Current State broadcasts live from the Common Ground Music Festival in Lansing all this week! Tonight, Leslie Donaldson of the Art Council of Greater Lansing; Lake Sturgeon; BOP (harvey); and Ramadan meals.
Today on Current State: Three-parent embryos; Neighbors in Action features Advent House Ministries; dental care for impoverished children; the battle of Gettysburg; and a film review on "The Lone Ranger."
Today on Current State: the “State of the State Survey” quarterly report findings; part two of our look at Michigan in the Civil War; a garden filled with native Michigan plants; MSU carillon concert season and a review of author Steve Hamilton’s latest book.
According to the latest Michigan State University 'State of the State Survey' findings, Michigan residents are wary of government at all levels. Survey director Dr. Charles Ballard and University of Michigan Public Policy Survey director Dr. Tom Ivacko say state residents have more trust in local government 'most of the time' than they do in the state and federal governments.
This week marks the 150th anniversary of the Battle of Gettysburg, the turning point of the U.S. Civil War. The MSU Museum is observing Michigan's involvement in the conflict between North and South. Roger Rosentreter, professor of history at Michigan State University, discusses the exhibit, "Michigan and the Civil War."
Cheryl English's yard in Detroit's East English Village stands out from the city's urban landscape like a green thumb. A gardening masterpiece, English uses many native plants, not only because of their beauty but because of their environmental benefits and crucial connection to Michigan's ecosystem.
As summer gets into full swing, the sound of Michigan State University’s iconic Beaumont Tower sound can be hear all over campus. This week, the MSU Summer Carillon Series begins and continues each Wednesday in July. Carilloneur Ray McLellan describes the unique instrument responsible for the tower’s signature sound.
Lansing-based writer Scott Southard chose as his first book review, Let It Burn, by Steve Hamilton.
I am a book nerd and what that means is I love to get in debates with fellow readers and writers.
These are not the merely “did you or did you not like a book” discussions. No, these can be deeper, getting into the heart and state of our beloved artform today. And one of the points I like to bring up from time to time is the influence of TV on books.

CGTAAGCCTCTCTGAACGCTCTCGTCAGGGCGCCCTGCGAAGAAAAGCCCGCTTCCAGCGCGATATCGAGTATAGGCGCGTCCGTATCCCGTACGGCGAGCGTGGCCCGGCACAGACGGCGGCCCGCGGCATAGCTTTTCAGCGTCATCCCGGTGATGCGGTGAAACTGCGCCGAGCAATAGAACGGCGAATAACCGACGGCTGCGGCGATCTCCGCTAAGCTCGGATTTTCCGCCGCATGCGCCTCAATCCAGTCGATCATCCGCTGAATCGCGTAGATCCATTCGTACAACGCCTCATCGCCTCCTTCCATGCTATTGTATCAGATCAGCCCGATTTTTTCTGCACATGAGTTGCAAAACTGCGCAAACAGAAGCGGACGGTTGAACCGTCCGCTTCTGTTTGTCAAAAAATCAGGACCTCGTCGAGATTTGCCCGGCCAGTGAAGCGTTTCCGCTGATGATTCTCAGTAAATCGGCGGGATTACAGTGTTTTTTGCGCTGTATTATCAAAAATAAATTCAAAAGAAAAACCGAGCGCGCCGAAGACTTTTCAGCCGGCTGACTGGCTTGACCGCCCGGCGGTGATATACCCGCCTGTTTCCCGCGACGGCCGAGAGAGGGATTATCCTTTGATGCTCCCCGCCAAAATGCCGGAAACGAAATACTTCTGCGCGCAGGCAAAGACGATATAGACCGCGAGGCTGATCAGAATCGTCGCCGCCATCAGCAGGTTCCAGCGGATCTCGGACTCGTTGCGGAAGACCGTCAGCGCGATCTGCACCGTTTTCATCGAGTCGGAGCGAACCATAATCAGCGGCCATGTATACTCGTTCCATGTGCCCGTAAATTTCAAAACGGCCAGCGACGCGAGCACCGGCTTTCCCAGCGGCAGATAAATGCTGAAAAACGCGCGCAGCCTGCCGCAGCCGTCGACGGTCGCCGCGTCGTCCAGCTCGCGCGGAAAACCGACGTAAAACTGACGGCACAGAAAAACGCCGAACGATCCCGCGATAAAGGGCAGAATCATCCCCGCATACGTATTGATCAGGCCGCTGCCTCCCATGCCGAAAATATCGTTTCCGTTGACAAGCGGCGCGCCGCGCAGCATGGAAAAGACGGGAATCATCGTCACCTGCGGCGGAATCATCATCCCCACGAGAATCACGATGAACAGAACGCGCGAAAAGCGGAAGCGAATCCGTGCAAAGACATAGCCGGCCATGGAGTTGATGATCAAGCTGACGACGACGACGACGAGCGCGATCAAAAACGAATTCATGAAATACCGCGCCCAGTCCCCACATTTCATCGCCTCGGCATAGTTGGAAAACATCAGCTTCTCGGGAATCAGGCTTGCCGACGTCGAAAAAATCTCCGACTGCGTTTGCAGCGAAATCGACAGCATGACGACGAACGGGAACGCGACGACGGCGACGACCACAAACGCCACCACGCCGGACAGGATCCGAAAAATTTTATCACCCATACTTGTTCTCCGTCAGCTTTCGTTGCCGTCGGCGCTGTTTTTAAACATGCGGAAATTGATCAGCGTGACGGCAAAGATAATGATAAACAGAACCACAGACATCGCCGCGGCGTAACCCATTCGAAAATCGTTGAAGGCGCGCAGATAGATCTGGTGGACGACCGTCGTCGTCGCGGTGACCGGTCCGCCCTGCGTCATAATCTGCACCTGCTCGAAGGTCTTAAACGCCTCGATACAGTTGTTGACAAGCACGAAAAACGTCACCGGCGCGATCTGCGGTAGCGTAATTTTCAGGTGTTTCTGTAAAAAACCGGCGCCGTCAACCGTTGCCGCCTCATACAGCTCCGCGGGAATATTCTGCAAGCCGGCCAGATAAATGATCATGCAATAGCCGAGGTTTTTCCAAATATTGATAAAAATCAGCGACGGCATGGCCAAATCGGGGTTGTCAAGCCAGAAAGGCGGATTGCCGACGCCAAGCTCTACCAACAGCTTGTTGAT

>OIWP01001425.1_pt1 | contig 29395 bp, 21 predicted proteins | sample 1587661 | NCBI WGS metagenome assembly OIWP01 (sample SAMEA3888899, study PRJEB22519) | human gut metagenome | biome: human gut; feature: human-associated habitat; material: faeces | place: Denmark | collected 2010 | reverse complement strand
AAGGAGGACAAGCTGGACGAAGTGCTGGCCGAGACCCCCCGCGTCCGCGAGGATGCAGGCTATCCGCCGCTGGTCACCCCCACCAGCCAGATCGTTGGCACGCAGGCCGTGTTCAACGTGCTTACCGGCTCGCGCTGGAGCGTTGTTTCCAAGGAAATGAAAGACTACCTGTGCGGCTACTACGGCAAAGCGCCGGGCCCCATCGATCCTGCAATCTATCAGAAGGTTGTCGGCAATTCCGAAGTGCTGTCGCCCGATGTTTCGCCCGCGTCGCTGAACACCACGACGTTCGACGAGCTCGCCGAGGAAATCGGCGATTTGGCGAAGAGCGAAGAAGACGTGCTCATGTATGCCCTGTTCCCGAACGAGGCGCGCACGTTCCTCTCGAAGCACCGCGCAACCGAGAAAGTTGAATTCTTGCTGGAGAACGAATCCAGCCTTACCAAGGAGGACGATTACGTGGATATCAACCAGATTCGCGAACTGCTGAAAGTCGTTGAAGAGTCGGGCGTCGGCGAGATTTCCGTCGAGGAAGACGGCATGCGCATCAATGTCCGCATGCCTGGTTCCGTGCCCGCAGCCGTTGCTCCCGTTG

Baseball legend Ty Cobb of the Detroit Tigers was the first player elected to the Hall of Fame. He played in Detroit from 1905 to 1926, and then two more seasons in Philadelphia. His career batting average of .367 produced 4,191 hits and 12 batting titles.
Cobb had a well-documented reputation as a tenacious competitor, as well as for being a nasty man. He was hot tempered, and a man who hated, in the words of ESPN’s Larry Schwartz, “northerners, Catholics, blacks, and apparently anybody else who was different from him.”
On the last weekday of the month, Current State looks back on Michigan news stories that continue to resonate. For this month, we weigh in on Medicaid expansion, the road ahead for marriage equality in Michigan, Common Core and all the stories with legs.
This Sunday, a team of MSU undergraduate students from the College of Communication Arts & Sciences, along with engineering graduate students, will launch a weather balloon affixed with five HD cameras and a GPS device.
The launch, led by MSU instructor and filmmaker Troy Hale, will attempt to obtain video footage from the edge of space, as the balloon is expected to rise nearly 100,000 feet, where the curvature of the earth can be seen.
Throughout Michigan's history, the state's African American population is often portrayed as an urban population. But that depiction overlooks a part of Michigan’s history.
Many African Americans settled in rural areas, before and after the Civil War. In 1860, Cass County was home to more than 1,500 blacks, surprisingly that was just under the number of African Americans found in Wayne County at the time.
For his film, Colin Goddard, a survivor of the 2007 Virginia Tech massacre, took an undercover camera across the country to purchase everything from a TEC-9 to an AK47, often with nothing more than a wad of cash in hand.
On April 16th , 2007, Colin Goddard was in his French class in Norris Hall on the Virginia Tech University campus. That day, a lone gunman barricaded the hall’s doors and shot and killed 32 people and wounded 17 more, including Colin, who was shot four times. It is still the largest mass shooting in U.S. history.